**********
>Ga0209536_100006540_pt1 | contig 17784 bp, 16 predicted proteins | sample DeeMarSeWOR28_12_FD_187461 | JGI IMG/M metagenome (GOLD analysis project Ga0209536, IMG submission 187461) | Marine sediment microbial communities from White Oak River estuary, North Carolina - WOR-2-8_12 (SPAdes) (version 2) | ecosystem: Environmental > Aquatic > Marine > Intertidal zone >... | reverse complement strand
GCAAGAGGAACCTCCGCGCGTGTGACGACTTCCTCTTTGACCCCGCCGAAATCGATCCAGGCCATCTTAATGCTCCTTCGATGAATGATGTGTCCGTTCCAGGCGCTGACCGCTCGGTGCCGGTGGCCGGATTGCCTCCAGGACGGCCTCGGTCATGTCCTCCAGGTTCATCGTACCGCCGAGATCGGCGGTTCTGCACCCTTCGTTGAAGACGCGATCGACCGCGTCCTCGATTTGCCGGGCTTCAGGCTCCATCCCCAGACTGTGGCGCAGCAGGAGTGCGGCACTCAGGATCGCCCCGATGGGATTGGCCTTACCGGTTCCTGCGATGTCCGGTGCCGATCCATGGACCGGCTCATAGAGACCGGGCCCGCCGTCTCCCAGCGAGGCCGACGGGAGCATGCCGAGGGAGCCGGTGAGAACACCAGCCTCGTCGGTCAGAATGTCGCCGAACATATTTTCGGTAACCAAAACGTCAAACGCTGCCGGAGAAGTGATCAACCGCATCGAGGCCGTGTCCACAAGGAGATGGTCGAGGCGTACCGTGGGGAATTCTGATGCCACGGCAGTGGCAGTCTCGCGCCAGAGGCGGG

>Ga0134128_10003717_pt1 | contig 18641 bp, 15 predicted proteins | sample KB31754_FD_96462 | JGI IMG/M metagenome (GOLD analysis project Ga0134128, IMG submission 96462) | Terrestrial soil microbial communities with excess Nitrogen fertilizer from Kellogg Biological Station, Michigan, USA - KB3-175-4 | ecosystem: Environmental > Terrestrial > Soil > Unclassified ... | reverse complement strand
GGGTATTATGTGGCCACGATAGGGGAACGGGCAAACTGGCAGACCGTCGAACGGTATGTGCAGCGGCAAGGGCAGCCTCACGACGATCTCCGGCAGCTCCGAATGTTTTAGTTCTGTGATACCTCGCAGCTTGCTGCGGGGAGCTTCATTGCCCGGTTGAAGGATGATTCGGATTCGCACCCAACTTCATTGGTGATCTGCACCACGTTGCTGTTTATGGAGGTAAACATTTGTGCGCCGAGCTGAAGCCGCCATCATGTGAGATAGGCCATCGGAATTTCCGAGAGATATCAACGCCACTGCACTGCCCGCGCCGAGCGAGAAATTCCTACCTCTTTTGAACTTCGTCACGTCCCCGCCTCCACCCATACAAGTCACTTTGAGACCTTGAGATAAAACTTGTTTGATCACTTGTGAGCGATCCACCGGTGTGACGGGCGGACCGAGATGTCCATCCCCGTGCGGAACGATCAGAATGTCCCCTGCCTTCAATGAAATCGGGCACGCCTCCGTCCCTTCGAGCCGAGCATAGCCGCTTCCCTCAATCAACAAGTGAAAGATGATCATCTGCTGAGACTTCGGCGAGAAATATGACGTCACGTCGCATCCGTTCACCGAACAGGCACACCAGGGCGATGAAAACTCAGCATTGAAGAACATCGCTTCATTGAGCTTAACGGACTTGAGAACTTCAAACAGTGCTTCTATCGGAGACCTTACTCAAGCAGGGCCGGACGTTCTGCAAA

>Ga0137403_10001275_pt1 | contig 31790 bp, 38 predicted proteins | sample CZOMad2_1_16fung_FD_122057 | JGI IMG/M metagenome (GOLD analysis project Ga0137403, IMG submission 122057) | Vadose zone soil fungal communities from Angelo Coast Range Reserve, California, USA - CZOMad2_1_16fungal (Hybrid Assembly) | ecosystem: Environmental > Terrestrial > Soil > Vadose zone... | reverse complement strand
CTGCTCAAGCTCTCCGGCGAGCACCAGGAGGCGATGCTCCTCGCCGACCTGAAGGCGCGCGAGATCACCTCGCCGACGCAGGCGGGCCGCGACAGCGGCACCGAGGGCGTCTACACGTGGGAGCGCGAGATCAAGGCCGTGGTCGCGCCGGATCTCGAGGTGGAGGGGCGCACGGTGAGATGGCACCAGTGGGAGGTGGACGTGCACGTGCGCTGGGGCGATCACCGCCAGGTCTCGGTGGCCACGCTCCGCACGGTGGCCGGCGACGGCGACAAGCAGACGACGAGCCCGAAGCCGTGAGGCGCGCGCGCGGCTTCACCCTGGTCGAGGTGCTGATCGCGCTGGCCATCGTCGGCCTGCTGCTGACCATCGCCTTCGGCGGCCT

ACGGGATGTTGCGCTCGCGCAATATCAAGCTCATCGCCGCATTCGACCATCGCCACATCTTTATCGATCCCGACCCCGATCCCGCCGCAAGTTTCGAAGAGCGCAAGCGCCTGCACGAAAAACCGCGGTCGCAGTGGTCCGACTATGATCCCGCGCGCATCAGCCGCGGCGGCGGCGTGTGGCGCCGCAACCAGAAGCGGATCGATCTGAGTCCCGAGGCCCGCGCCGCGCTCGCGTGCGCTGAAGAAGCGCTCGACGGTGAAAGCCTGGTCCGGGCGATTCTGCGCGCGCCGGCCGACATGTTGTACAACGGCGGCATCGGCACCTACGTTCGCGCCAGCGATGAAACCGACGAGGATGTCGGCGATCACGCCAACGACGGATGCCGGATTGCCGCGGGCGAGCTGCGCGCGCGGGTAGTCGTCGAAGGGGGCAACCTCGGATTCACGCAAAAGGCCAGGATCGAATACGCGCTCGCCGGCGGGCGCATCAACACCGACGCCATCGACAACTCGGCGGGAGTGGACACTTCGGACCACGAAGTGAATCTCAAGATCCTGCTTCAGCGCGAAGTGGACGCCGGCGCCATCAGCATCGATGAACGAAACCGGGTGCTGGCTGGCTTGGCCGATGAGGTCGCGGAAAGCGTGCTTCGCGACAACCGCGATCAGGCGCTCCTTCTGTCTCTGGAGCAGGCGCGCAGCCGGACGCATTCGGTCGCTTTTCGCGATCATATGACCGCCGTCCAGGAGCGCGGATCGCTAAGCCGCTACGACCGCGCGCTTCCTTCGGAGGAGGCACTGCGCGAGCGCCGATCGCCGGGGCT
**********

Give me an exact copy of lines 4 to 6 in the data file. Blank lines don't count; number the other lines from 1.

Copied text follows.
GGGTATTATGTGGCCACGATAGGGGAACGGGCAAACTGGCAGACCGTCGAACGGTATGTGCAGCGGCAAGGGCAGCCTCACGACGATCTCCGGCAGCTCCGAATGTTTTAGTTCTGTGATACCTCGCAGCTTGCTGCGGGGAGCTTCATTGCCCGGTTGAAGGATGATTCGGATTCGCACCCAACTTCATTGGTGATCTGCACCACGTTGCTGTTTATGGAGGTAAACATTTGTGCGCCGAGCTGAAGCCGCCATCATGTGAGATAGGCCATCGGAATTTCCGAGAGATATCAACGCCACTGCACTGCCCGCGCCGAGCGAGAAATTCCTACCTCTTTTGAACTTCGTCACGTCCCCGCCTCCACCCATACAAGTCACTTTGAGACCTTGAGATAAAACTTGTTTGATCACTTGTGAGCGATCCACCGGTGTGACGGGCGGACCGAGATGTCCATCCCCGTGCGGAACGATCAGAATGTCCCCTGCCTTCAATGAAATCGGGCACGCCTCCGTCCCTTCGAGCCGAGCATAGCCGCTTCCCTCAATCAACAAGTGAAAGATGATCATCTGCTGAGACTTCGGCGAGAAATATGACGTCACGTCGCATCCGTTCACCGAACAGGCACACCAGGGCGATGAAAACTCAGCATTGAAGAACATCGCTTCATTGAGCTTAACGGACTTGAGAACTTCAAACAGTGCTTCTATCGGAGACCTTACTCAAGCAGGGCCGGACGTTCTGCAAA

>Ga0137403_10001275_pt1 | contig 31790 bp, 38 predicted proteins | sample CZOMad2_1_16fung_FD_122057 | JGI IMG/M metagenome (GOLD analysis project Ga0137403, IMG submission 122057) | Vadose zone soil fungal communities from Angelo Coast Range Reserve, California, USA - CZOMad2_1_16fungal (Hybrid Assembly) | ecosystem: Environmental > Terrestrial > Soil > Vadose zone... | reverse complement strand
CTGCTCAAGCTCTCCGGCGAGCACCAGGAGGCGATGCTCCTCGCCGACCTGAAGGCGCGCGAGATCACCTCGCCGACGCAGGCGGGCCGCGACAGCGGCACCGAGGGCGTCTACACGTGGGAGCGCGAGATCAAGGCCGTGGTCGCGCCGGATCTCGAGGTGGAGGGGCGCACGGTGAGATGGCACCAGTGGGAGGTGGACGTGCACGTGCGCTGGGGCGATCACCGCCAGGTCTCGGTGGCCACGCTCCGCACGGTGGCCGGCGACGGCGACAAGCAGACGACGAGCCCGAAGCCGTGAGGCGCGCGCGCGGCTTCACCCTGGTCGAGGTGCTGATCGCGCTGGCCATCGTCGGCCTGCTGCTGACCATCGCCTTCGGCGGCCT